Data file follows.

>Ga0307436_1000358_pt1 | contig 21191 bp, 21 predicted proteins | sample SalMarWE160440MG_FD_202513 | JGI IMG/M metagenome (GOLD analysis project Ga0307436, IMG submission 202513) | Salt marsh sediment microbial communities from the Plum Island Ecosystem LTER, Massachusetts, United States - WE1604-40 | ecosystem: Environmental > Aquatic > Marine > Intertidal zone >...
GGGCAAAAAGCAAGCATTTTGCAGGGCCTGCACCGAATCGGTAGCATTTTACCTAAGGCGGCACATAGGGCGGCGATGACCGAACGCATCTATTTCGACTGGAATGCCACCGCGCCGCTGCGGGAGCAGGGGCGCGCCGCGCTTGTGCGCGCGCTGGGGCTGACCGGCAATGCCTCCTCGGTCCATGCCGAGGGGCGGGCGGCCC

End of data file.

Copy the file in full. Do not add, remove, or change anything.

>Ga0307436_1000358_pt1 | contig 21191 bp, 21 predicted proteins | sample SalMarWE160440MG_FD_202513 | JGI IMG/M metagenome (GOLD analysis project Ga0307436, IMG submission 202513) | Salt marsh sediment microbial communities from the Plum Island Ecosystem LTER, Massachusetts, United States - WE1604-40 | ecosystem: Environmental > Aquatic > Marine > Intertidal zone >...
GGGCAAAAAGCAAGCATTTTGCAGGGCCTGCACCGAATCGGTAGCATTTTACCTAAGGCGGCACATAGGGCGGCGATGACCGAACGCATCTATTTCGACTGGAATGCCACCGCGCCGCTGCGGGAGCAGGGGCGCGCCGCGCTTGTGCGCGCGCTGGGGCTGACCGGCAATGCCTCCTCGGTCCATGCCGAGGGGCGGGCGGCCC